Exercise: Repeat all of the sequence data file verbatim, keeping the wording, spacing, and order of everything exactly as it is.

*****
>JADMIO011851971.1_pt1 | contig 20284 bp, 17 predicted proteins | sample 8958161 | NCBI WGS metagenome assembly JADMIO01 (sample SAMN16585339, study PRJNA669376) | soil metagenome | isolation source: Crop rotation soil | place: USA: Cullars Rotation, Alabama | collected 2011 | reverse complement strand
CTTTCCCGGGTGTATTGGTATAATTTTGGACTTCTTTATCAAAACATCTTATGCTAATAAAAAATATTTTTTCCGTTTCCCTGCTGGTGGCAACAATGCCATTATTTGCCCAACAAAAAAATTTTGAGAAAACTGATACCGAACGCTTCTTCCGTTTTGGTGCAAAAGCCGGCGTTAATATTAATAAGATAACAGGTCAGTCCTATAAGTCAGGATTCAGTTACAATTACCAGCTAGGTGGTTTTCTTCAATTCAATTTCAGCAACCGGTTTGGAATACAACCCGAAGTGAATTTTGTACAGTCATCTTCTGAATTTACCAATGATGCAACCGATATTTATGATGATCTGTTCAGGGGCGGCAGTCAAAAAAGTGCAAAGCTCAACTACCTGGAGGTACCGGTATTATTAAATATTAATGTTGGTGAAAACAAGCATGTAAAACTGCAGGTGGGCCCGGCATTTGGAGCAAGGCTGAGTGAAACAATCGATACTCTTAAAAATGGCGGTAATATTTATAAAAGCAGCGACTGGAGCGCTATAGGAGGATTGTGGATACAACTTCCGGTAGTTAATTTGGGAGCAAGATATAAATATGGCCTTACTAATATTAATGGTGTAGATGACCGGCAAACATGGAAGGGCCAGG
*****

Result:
>JADMIO011851971.1_pt1 | contig 20284 bp, 17 predicted proteins | sample 8958161 | NCBI WGS metagenome assembly JADMIO01 (sample SAMN16585339, study PRJNA669376) | soil metagenome | isolation source: Crop rotation soil | place: USA: Cullars Rotation, Alabama | collected 2011 | reverse complement strand
CTTTCCCGGGTGTATTGGTATAATTTTGGACTTCTTTATCAAAACATCTTATGCTAATAAAAAATATTTTTTCCGTTTCCCTGCTGGTGGCAACAATGCCATTATTTGCCCAACAAAAAAATTTTGAGAAAACTGATACCGAACGCTTCTTCCGTTTTGGTGCAAAAGCCGGCGTTAATATTAATAAGATAACAGGTCAGTCCTATAAGTCAGGATTCAGTTACAATTACCAGCTAGGTGGTTTTCTTCAATTCAATTTCAGCAACCGGTTTGGAATACAACCCGAAGTGAATTTTGTACAGTCATCTTCTGAATTTACCAATGATGCAACCGATATTTATGATGATCTGTTCAGGGGCGGCAGTCAAAAAAGTGCAAAGCTCAACTACCTGGAGGTACCGGTATTATTAAATATTAATGTTGGTGAAAACAAGCATGTAAAACTGCAGGTGGGCCCGGCATTTGGAGCAAGGCTGAGTGAAACAATCGATACTCTTAAAAATGGCGGTAATATTTATAAAAGCAGCGACTGGAGCGCTATAGGAGGATTGTGGATACAACTTCCGGTAGTTAATTTGGGAGCAAGATATAAATATGGCCTTACTAATATTAATGGTGTAGATGACCGGCAAACATGGAAGGGCCAGG